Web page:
WASHINGTON — After nearly a decade in the works, the Trans-Pacific Partnership Agreement (TPP) is on the brink of significant expansion. The intercontinental agreement, an alteration of the Trans-Pacific Strategic Economic Partnership (TPSEP), is attempting to break down trade barriers and liberate the free market to a risky and unprecedented extent.
The original TPSEP document was drafted and signed in mid 2005, but was contained to Brunei, Chile, New Zealand and Singapore alone. More countries have joined negotiations in recent years, and the latest proposed version in 2013 now includes the United States, Australia, Peru, Canada, Mexico, Japan, Malaysia, Vietnam and South Korea. If passed, the handful of TPP nations would control 40% of the entire global economy.
As the biggest country involved, the U.S. has assumed the role of leader in negotiations, especially amongst its North American partners. President Obama is currently locked in discussion with Mexican President Enrique Pena Nieno and Canadian Prime Minister Stephen Harper. Their desire to act as a united front with mutual interests has earned them the title the “Three Amigos.”
Designed as a means to enhance trade and investment amongst participating countries, the TPP promises huge economic and social benefits for those involved. Eliminating all trade tariffs and other market barriers by 2015, which is the TPP’s primary goal, is said in speculation to promote innovation, create jobs, stimulate competition and develop economies.
There might be some hidden problems, though. True, liberalizing trade is good for the economy of the country in control, and will certainly boost their exports and investments. However, it also sets up a framework of indirect economic manipulation over weaker, regional partners. For example, the U.S. has a lot to gain by overtaking Japan’s prized agricultural rice sector.
Renowned intellectual critic Noam Chomsky has spoken out against the TPP, warning that it is “designed to carry forward the neoliberal project to maximize profit and domination, and to set the working people in the world in competition with one another so as to lower wages to increase insecurity.”
The most worrisome speculations of TPP’s abuses concern the healthcare industry. New intellectual property regulations will enable corporations to drastically increase the prices of medicine, while preventing the import of generic brand name treatments. Affordable healthcare options will be close to annihilated in developing countries like Vietnam and Peru, who depend on western research. Moreover, computer software and information technology will similarly suffer.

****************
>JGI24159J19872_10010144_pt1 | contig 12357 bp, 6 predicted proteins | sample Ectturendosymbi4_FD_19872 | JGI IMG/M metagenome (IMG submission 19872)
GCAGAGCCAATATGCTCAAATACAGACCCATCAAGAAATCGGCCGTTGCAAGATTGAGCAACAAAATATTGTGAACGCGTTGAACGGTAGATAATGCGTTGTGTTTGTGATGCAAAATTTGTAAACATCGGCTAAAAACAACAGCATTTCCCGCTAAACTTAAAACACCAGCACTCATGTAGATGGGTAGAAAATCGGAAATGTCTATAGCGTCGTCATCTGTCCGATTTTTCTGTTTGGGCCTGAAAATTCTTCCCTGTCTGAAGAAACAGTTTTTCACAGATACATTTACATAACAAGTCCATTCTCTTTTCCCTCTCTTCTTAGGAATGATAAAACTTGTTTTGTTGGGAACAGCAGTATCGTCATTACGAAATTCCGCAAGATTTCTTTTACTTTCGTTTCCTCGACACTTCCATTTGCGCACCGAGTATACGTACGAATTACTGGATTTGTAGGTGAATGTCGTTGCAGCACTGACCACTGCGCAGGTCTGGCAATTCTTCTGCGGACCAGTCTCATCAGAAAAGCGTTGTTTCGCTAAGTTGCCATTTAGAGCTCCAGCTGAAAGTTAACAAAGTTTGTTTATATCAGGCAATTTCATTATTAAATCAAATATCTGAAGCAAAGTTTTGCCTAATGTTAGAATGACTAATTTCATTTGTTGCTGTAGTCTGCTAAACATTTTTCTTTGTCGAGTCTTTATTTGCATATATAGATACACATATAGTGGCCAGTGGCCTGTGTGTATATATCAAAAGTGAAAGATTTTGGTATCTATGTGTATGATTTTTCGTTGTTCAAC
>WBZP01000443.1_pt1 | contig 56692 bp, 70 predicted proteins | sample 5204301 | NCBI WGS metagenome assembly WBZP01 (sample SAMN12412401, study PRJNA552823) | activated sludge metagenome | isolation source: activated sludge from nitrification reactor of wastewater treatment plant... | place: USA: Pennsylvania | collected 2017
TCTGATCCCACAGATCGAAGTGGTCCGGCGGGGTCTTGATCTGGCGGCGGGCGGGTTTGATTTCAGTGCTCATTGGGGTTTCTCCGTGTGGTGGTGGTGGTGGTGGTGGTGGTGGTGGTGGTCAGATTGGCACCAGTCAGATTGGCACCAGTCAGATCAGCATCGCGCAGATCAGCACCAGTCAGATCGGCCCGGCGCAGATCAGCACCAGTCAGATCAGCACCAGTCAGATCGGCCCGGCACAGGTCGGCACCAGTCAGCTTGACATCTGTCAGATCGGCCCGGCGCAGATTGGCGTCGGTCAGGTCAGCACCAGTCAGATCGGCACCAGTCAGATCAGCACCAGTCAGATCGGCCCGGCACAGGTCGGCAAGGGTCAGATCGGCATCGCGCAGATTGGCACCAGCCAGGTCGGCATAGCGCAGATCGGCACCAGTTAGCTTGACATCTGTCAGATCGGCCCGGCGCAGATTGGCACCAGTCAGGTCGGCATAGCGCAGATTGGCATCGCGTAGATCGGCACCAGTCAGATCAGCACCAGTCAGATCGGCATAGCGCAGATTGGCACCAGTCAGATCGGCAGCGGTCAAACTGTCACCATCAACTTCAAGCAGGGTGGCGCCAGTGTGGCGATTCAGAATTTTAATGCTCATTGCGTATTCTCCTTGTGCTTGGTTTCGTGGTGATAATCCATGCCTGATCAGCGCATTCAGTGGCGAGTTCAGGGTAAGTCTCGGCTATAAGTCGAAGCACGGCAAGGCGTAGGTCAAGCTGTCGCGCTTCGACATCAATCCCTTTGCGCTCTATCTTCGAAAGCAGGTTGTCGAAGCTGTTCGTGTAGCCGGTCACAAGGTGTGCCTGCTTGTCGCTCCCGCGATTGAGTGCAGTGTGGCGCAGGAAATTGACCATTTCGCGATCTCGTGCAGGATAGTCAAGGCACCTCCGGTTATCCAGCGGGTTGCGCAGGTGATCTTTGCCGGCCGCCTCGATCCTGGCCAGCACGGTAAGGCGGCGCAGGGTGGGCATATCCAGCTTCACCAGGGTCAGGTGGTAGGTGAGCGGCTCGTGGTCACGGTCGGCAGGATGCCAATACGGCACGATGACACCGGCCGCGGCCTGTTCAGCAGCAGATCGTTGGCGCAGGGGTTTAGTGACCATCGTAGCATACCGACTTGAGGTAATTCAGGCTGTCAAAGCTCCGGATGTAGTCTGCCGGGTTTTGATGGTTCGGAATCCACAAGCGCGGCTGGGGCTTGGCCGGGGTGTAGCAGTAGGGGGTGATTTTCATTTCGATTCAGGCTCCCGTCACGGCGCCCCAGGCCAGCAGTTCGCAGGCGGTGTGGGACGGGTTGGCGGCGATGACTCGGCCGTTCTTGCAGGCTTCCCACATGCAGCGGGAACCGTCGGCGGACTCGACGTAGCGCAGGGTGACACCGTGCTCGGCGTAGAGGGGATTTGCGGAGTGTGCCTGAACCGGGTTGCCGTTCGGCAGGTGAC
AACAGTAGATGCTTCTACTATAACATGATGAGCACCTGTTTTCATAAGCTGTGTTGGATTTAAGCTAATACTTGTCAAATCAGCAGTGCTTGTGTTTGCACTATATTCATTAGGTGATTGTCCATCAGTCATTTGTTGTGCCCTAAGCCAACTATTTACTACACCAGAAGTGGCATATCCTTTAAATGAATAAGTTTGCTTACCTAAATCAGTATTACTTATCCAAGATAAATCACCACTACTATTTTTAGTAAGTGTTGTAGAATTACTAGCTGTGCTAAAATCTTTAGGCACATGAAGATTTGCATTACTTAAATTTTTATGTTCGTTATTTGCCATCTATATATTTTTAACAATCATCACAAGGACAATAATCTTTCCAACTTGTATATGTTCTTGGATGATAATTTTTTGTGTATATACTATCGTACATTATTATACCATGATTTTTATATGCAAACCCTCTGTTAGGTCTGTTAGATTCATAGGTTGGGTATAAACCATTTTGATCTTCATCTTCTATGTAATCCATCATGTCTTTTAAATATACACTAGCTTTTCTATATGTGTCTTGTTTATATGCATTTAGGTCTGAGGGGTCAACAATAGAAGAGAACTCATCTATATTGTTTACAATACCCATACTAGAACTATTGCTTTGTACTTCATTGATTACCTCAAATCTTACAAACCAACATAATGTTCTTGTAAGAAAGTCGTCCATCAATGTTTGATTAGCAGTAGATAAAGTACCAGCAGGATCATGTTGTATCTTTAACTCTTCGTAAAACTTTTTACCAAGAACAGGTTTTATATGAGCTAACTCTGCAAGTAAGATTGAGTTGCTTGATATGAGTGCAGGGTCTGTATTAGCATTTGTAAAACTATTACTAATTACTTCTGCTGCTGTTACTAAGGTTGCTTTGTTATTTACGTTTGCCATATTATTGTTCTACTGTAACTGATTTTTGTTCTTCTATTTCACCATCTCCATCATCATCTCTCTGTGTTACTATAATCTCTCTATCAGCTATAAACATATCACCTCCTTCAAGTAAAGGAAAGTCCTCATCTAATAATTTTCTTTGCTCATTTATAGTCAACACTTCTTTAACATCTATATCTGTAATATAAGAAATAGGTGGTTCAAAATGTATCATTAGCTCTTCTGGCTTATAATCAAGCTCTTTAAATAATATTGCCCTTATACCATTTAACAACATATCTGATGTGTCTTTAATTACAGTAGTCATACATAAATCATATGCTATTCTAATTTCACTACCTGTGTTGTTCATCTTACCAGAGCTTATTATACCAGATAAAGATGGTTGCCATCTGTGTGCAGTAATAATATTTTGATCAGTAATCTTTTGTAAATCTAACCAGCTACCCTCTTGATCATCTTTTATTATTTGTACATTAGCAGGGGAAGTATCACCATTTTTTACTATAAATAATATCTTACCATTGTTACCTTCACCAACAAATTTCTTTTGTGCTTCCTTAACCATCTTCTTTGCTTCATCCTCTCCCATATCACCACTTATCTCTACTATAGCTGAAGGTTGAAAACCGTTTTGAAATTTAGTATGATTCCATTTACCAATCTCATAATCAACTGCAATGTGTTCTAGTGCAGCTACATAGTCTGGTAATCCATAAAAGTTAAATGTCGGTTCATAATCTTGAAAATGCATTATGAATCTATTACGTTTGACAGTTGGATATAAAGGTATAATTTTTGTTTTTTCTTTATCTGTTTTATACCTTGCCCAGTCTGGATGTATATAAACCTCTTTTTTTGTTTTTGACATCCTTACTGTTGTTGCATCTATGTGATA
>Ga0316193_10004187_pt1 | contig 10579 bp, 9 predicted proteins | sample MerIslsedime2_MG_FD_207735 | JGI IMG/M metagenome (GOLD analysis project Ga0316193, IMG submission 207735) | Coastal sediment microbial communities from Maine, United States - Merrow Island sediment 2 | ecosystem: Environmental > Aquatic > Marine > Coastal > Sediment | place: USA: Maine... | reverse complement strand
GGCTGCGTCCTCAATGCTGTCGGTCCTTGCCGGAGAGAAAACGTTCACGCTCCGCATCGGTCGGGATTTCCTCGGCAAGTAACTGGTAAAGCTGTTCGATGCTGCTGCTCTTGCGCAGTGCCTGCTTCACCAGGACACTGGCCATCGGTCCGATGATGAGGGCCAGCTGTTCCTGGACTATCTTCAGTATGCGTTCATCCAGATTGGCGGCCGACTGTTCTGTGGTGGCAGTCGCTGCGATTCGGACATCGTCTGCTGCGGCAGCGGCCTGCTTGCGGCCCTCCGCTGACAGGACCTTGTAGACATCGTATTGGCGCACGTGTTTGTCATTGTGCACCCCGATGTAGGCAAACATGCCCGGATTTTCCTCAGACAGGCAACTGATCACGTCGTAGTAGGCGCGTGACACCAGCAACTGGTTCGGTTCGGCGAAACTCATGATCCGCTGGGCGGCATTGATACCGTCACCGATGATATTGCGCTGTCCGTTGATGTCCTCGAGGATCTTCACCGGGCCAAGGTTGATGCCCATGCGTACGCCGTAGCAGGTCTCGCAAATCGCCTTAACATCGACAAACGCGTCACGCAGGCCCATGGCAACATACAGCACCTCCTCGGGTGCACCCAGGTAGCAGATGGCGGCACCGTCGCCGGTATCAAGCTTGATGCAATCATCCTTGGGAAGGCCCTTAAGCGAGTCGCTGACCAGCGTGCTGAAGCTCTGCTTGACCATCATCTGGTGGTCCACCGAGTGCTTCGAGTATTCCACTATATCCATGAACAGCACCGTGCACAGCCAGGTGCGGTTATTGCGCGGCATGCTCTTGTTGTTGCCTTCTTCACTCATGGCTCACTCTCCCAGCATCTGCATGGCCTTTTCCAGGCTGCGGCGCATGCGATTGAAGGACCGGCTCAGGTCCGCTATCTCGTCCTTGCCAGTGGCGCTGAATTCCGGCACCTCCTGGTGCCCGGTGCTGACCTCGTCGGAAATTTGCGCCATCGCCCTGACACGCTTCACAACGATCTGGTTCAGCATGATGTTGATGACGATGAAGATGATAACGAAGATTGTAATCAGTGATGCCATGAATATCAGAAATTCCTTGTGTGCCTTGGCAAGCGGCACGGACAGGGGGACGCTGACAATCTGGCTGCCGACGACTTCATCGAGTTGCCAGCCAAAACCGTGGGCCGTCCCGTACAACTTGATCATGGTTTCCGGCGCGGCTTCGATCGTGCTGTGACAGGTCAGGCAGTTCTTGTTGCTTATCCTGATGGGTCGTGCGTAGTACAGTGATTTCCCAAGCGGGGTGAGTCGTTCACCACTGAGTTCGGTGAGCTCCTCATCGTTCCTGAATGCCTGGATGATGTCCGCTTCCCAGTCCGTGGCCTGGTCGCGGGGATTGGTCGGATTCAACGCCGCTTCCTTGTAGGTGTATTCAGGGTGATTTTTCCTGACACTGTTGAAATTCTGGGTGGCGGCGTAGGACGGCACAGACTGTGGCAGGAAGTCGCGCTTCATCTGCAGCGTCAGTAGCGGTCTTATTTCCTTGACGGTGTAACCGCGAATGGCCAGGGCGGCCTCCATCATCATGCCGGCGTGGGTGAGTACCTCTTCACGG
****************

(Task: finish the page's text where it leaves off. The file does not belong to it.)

Meanwhile, current and new jobs will be subjected to human rights violations not seen since the birth of labor unions. TPP’s supports the free markets to the extent of installing investor-state dispute settlements, which will allow private corporations to sue foreign governments for hindering their profits. Workplace standards for environmental harms and livable wages could be legally argued as marketplace detriments. There has already been talk of U.S. tobacco companies suing countries with smoking public service announcements and high cigarette taxes.
The TPP’s benefits at home are equally suspicious. Some economists predict an increase of $78-217 billion in national income. However, much of that will be reserved for the already wealthy elite, as foreign investments and manufacturing schemes will only send more working class jobs overseas, according to the U.S. Chamber of Commerce. This is exactly what happened with the North American Free Trade Agreement in 1994, the U.S.’s other major multilateral trade experiment.
Wide criticism is coming in from all angles regarding the signing of the TPP. Sen. Elizabeth Warren (D), Sen.Bernard Sanders (D) and Rep. Alan Grayson (D) have been particularly vocal, actively advocating against it in congress. Organizations including Public Citizen’s Global Trade Watch, Medicines Sans Frontieres and the Center for Economic Policy and Research are also publicizing their outrage.
A large problem with the TPP has been its longtime secrecy. Very few citizens in any of the 12 nations involved are aware of the agreement, much less its potential economic ramifications. Despite anti-TPP protests in Melbourne, the Australian government estimates that only 1 in 10 of its voters are even slightly informed.
The need for transparency and awareness surrounding the TPP is pressing. Negotiations need to be brought out from behind the closed doors of Washington and back into the public sphere, as the corporate power promoted by the TPP could be significantly harmful worldwide.
– Stefanie Doucette